- Faith in the metaverse: A VR quest for community, fellowship | AP News: Ranging from spiritual meditations in fantasy worlds to traditional Christian worship services with virtual sacraments in hyperrealistic, churchlike environments, their devotees say the experience offers a version of fellowship that’s just as genuine as what can be found at a brick-and-mortar temple.
- A Guide for the Gender Neutral B-Mitzvah (Keshet) - We are part of a Jewish tradition that is continuously evolving. For example, the coming-of-age ritual was originally (and still is today in Orthodox communities) only for boys. The Bat Mitzvah ceremony (for girls) only became popular in the US in the 1970s! Most branches of Judaism continue to grow and adapt in order to meet the needs of contemporary Jewish communities. There is a growing need for a gender-inclusive version of this ceremony, which is not surprising considering Judaism has a tradition of discussing gender diversity stretching back thousands of years!
The idea of using the term "B-Mitzvah" rather than the awkward "bar/bat" or the plural (but still masculine-dominant) "b'nai," has been growing among progressive synagogues. At the trendsetting Romemu in NYC, they speak of this new terminology as an invitation for the student to "B-yourself." in Hebrew "b'Mitzvah" can mean "immersed in mitzvah" or "living within mitzvah." Another leader in Jewish outreach, Moving Traditions, speaks of "an emerging understanding of gender fluidity and our respect for the need to continually refine our offerings so that all people feel seen and embraced by Jewish life."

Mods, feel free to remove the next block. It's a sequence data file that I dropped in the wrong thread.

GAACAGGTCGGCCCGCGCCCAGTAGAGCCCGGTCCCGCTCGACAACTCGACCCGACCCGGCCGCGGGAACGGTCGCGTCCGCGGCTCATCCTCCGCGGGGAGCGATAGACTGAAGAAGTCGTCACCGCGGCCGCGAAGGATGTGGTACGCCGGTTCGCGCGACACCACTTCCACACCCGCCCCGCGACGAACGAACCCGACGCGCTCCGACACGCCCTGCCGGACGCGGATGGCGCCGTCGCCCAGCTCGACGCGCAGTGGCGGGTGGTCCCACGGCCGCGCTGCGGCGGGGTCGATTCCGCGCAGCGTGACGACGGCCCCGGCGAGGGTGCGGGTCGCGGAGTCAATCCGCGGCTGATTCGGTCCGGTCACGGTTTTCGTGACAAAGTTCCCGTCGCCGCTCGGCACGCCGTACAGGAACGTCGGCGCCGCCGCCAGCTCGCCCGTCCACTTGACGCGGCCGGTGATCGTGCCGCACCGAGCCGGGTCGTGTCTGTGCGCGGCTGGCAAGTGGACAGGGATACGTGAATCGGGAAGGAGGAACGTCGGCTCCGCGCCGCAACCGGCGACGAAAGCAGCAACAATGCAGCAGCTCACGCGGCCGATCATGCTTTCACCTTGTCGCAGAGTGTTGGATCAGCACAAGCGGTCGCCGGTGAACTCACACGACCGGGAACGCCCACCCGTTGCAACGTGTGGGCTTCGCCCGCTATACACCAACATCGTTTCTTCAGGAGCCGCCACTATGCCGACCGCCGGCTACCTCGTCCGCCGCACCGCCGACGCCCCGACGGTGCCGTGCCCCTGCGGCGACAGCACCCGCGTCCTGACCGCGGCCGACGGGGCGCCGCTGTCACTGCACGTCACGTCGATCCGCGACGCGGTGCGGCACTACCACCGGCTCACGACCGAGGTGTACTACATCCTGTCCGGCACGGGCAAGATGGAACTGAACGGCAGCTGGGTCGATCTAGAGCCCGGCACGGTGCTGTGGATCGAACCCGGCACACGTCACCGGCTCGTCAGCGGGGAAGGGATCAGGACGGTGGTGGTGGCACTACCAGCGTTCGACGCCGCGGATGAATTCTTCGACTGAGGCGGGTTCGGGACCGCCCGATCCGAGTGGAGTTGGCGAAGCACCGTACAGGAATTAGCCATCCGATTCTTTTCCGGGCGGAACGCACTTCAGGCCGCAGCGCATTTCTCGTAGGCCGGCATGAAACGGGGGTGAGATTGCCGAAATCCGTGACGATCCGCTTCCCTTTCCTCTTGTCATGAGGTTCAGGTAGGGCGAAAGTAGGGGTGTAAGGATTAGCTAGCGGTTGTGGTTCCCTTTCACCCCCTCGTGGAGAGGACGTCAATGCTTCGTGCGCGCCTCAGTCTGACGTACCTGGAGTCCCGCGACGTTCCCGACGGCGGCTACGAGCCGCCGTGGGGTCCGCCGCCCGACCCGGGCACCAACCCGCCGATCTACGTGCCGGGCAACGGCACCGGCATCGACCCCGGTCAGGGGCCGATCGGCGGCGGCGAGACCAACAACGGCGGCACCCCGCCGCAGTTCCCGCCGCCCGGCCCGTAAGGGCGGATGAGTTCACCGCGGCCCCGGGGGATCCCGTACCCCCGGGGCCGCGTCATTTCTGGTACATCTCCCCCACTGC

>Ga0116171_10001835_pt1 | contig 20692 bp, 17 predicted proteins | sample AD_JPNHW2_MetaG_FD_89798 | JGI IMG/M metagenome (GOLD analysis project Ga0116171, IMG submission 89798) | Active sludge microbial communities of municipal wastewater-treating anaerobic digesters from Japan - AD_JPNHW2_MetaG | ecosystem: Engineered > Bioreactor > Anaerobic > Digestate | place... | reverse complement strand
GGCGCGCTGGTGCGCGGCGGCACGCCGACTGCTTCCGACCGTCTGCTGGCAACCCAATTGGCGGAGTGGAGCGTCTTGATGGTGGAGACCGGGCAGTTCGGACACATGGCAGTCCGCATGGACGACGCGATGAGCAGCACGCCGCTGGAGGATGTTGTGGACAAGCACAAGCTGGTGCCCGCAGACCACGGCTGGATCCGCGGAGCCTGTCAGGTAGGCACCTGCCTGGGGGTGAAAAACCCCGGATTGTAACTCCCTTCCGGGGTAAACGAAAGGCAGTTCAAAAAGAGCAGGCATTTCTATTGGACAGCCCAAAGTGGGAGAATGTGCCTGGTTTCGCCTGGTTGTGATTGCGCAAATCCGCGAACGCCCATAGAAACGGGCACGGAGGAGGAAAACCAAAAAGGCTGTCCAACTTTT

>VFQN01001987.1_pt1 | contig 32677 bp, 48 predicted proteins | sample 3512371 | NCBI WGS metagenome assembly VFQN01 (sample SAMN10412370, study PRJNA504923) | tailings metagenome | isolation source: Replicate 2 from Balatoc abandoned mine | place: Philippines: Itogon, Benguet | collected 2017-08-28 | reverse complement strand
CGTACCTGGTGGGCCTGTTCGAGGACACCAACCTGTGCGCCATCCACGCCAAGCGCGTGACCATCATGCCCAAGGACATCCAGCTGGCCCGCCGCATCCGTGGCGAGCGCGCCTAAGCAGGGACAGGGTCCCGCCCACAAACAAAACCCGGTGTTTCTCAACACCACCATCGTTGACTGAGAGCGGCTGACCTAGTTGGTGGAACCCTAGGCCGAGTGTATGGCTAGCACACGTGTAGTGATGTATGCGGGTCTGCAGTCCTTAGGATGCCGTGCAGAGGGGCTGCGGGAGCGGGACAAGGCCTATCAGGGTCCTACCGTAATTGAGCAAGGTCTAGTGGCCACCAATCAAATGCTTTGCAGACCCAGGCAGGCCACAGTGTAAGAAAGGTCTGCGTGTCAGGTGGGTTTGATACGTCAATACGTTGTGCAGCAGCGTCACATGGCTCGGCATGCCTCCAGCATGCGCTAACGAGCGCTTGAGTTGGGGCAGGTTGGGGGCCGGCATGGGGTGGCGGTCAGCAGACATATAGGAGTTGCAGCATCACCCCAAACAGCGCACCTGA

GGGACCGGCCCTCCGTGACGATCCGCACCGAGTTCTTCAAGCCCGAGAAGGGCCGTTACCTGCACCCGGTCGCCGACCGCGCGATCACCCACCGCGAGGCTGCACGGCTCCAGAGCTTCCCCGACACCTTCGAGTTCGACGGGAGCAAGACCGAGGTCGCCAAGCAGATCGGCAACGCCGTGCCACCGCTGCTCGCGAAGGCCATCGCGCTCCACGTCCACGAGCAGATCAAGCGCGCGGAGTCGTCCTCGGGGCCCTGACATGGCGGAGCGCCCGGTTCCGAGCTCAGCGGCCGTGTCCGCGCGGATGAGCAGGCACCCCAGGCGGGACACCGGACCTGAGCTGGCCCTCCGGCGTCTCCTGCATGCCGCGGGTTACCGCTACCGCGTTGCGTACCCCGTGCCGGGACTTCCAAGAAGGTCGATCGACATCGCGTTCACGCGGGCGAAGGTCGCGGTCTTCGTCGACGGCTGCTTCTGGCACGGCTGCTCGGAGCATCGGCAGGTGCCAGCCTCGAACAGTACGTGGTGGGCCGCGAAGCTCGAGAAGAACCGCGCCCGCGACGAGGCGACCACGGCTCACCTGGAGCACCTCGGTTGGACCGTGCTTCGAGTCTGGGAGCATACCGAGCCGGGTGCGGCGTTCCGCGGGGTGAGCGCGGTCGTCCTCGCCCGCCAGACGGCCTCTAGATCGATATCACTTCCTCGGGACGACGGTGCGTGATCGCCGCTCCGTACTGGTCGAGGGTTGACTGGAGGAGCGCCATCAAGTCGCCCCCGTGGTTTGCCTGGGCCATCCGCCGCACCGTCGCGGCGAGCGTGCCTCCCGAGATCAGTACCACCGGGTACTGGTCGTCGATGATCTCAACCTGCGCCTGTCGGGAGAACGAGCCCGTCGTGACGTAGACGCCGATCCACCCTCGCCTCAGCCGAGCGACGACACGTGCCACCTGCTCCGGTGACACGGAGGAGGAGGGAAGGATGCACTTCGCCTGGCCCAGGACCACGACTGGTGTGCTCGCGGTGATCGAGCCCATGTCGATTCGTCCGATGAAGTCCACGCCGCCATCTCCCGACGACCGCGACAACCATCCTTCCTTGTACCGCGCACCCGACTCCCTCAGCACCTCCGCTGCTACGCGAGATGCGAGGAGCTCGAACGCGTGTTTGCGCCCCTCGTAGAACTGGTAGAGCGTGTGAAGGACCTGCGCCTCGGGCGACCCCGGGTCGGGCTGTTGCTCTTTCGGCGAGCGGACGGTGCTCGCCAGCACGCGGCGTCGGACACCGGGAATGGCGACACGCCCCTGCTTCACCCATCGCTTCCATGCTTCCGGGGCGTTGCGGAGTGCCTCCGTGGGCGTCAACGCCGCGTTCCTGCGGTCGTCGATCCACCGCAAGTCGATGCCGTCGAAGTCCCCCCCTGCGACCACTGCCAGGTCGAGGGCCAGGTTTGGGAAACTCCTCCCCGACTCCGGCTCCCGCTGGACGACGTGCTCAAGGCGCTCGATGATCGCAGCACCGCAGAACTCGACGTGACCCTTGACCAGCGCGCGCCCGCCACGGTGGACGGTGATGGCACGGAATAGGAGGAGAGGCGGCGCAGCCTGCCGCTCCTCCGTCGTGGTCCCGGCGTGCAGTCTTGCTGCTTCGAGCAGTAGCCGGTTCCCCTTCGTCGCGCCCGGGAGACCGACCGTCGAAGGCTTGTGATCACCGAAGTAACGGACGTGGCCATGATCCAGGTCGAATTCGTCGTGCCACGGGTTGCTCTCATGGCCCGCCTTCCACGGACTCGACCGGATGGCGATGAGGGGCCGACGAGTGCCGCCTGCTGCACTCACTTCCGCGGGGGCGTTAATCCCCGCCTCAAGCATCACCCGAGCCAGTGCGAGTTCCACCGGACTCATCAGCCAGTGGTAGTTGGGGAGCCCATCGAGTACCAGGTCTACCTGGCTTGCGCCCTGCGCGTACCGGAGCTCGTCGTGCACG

I opened a conversation with our board this week of how we can seek ways to be more inclusive in our use of language in ritual. B-Mitzvah could be a good place to start. (See more at the bottom)
The Apartheid Thing
When people ask whether Israel is an apartheid state, the first thing we need to do is look at the definition of the word apartheid. The dictionary definition shows that the term cannot be divorced from its most renowned manifestation, the system of racist political oppression in South Africa, where the racial minority utilized discriminatory means to maintain its grip on power over the racial majority. Definition #2, which does not speak about South Africa, equates it to "separation" and "segregation," concepts so amorphous that just about every entity, from many American neighborhoods to the NFL - can be accused of it.
Amnesty International's accusation is based on a definition of apartheid where race is the primary factor. They define apartheid as a "crime against humanity, committed when any ‘inhuman’ or ‘inhumane’ act is perpetrated in the context of an ‘institutionalized regime’ of systematic ‘oppression’ and ‘domination’ by one racial group over another, with the intent to maintain that system."
So we spent the better part of this week explaining to Whoopi Goldberg how Jews were victimized by racism during the Holocaust and still are today - but here, we need to claim that there is no "systematic oppression" being perpetrated by one racial group over another, because Israelis are not a racial group. As my colleague Rabbi Jeffery Salkin wrote